#Review Spare and Found Parts by Sarah Marie Griffin @griffski @Titanbooks

 

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Spare and Found Parts by Sarah Marie Griffin  Titan Books February 6th 2018

Imagine a world sometime in the future, there is no internet, no mobile phones, a huge epidemic has killed off vast swathes of people and those that have survived have a limb or some part of their body missing.

This is the world in which Nell now resides.  But Nell is different from everyone else, missing a limb not on the outside but the inside, a heart, a heart replaced by a ticking box that increases in volume as she becomes stressed, unsettling those around her.  Her mother is dead and her father, a renowned expert in artificial limbs spends his time locked in his laboratory leaving Nell to her own devices. Nell has her best friend Ruby and Oliver, who professes undying love not reciprocated by Nell.

Each member of society must make a contribution and Nell must decide on hers. With a renowned mother and father the expectations are high, but what can she do? As friendships wane and Nell finds herself alone she decides to build a man, an android, one that will help rebuild their community,  and be her friend, but what Nell doesn’t foresee is the huge gamut of family secrets and trouble her android will bring.

I have to be honest and say that is not the type of novel that I would normally read, it is totally out of my comfort zone, but the blurb intrigued me. It was a novel that took me by surprise and I was soon totally engrossed in Nell’s world.

The novel is very much about Nell, a fantastic character, strong and determined, yet full of emotion and feeling. She constantly battles against inner emotions torn between what she believes is right and a duty to those around her.  Her relationship with her father is distant, yet she wants to impress him, show him that yes, she too can be just as good as he is and as her mother was.

The story itself was well paced and certainly didn’t lack in action and tension, with a twist I didn’t quite expect. It’s concepts were very thought provoking and relevant to society today and certainly raise some very interesting questions around the role of the internet and technology.

It is one of those books that can be read and enjoyed by a wide age range and I for one will be looking forward to what Sarah Marie Griffin will be writing next.

About the authorImage result for sarah marie griffin author

Sarah Maria Griffin lives in Dublin, Ireland, in a small red brick house by the sea, with her husband and cat. She writes about monsters, growing up, and everything those two things have in common.

Fire Sermon by Jamie Quatro @JamieQuatro @alicemaydewing @picadorbooks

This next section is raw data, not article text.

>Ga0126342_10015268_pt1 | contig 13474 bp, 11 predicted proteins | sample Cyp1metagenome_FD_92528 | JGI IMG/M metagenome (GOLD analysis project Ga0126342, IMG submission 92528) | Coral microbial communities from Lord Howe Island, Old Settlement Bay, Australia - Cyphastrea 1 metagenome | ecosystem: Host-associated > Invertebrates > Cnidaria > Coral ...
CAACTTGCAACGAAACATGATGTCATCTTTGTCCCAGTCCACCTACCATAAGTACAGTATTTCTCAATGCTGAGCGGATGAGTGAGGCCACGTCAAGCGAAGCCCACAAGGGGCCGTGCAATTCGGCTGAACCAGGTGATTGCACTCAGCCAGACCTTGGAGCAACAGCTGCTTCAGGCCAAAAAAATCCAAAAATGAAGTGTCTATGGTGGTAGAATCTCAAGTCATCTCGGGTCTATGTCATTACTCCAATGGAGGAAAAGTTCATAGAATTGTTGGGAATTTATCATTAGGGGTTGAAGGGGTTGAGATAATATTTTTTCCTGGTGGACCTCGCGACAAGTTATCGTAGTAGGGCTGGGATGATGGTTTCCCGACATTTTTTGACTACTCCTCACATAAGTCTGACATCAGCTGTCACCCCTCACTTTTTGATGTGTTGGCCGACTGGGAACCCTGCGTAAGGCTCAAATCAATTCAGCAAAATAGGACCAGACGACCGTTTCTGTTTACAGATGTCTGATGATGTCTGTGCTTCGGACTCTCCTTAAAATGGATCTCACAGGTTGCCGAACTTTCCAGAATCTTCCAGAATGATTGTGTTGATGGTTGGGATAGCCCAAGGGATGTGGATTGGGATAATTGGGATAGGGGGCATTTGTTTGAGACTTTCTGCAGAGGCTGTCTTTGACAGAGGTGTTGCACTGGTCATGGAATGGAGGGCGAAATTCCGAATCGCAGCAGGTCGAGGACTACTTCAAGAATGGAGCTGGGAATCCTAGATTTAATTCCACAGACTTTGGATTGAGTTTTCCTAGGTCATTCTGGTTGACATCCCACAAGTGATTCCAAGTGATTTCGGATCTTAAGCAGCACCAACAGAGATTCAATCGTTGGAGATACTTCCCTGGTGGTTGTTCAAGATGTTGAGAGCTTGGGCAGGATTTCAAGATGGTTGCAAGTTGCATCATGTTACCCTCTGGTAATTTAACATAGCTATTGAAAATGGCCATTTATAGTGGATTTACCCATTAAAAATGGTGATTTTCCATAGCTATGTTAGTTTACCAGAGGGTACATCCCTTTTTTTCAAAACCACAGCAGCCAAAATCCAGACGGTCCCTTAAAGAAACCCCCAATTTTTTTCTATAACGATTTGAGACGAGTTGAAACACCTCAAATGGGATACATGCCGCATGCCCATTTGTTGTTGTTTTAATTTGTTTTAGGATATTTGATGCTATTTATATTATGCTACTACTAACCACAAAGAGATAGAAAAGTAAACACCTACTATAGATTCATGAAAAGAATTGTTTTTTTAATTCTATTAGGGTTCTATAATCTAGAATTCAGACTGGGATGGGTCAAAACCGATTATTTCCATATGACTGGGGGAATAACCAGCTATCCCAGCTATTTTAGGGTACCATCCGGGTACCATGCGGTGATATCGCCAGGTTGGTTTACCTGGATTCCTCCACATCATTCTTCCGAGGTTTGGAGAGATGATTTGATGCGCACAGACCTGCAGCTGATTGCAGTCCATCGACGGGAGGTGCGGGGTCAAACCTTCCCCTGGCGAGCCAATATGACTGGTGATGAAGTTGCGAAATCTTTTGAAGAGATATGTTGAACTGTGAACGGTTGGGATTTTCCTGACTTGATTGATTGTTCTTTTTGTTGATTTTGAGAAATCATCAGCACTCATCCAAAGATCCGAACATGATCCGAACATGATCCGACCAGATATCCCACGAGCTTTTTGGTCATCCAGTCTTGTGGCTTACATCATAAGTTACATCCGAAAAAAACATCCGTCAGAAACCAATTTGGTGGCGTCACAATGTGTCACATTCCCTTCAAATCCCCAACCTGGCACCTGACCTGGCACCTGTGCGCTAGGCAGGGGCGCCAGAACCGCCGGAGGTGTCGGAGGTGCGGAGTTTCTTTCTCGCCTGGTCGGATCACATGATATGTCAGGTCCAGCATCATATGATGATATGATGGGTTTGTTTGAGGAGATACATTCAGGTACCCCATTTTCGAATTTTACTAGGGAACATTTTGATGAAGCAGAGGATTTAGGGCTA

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Fire Sermon by Jamie Quatro   Picador January 11th 2018

Maggie marries her first serious boyfriend and settles into typical married life with the requisite two children and a comfortable middle class existence. An academic theologian Maggie is as devoted to God as she is to Thomas and her children.

When she begins writing to James, a poet they begin an illicit affair. As the children grow older so does the intensity of their letter writing and although they only meet on a handful of occasions their meetings are erotically charged. As she shirks the sexual advances of her husband and fights her feeling for James, Maggie must confront not only her devotion to Thomas but her devotion to God and her faith.

Fire Sermon is not your normal story of marital strife and an illicit affair. Its uniqueness is in the way it is written, via letters, Maggie’s sessions with her therapist and a series of flashbacks to her past life.

Yet, it also pits theology and faith against wants and desires. As Maggie’s feelings towards James grow so does the guilt that she feels not only to her husband but also to her faith and her strong belief in God. She constantly wrestles with the need or perhaps duty to confess her sins, to absolve herself and feel whole again. Yes, she loves Thomas and is devoted to him, but does the pure physical joy and desire she feels with James warrant leaving her family?

I did get a little frustrated with Maggie and her dilemmas at times but this was perhaps the aim of the novelist, to provoke a reaction and to question what we would do in the same situation.

Quatro’s writing is sparse but extremely eloquent and thought provoking. I found the latter part of the novel particularly emotional and tender.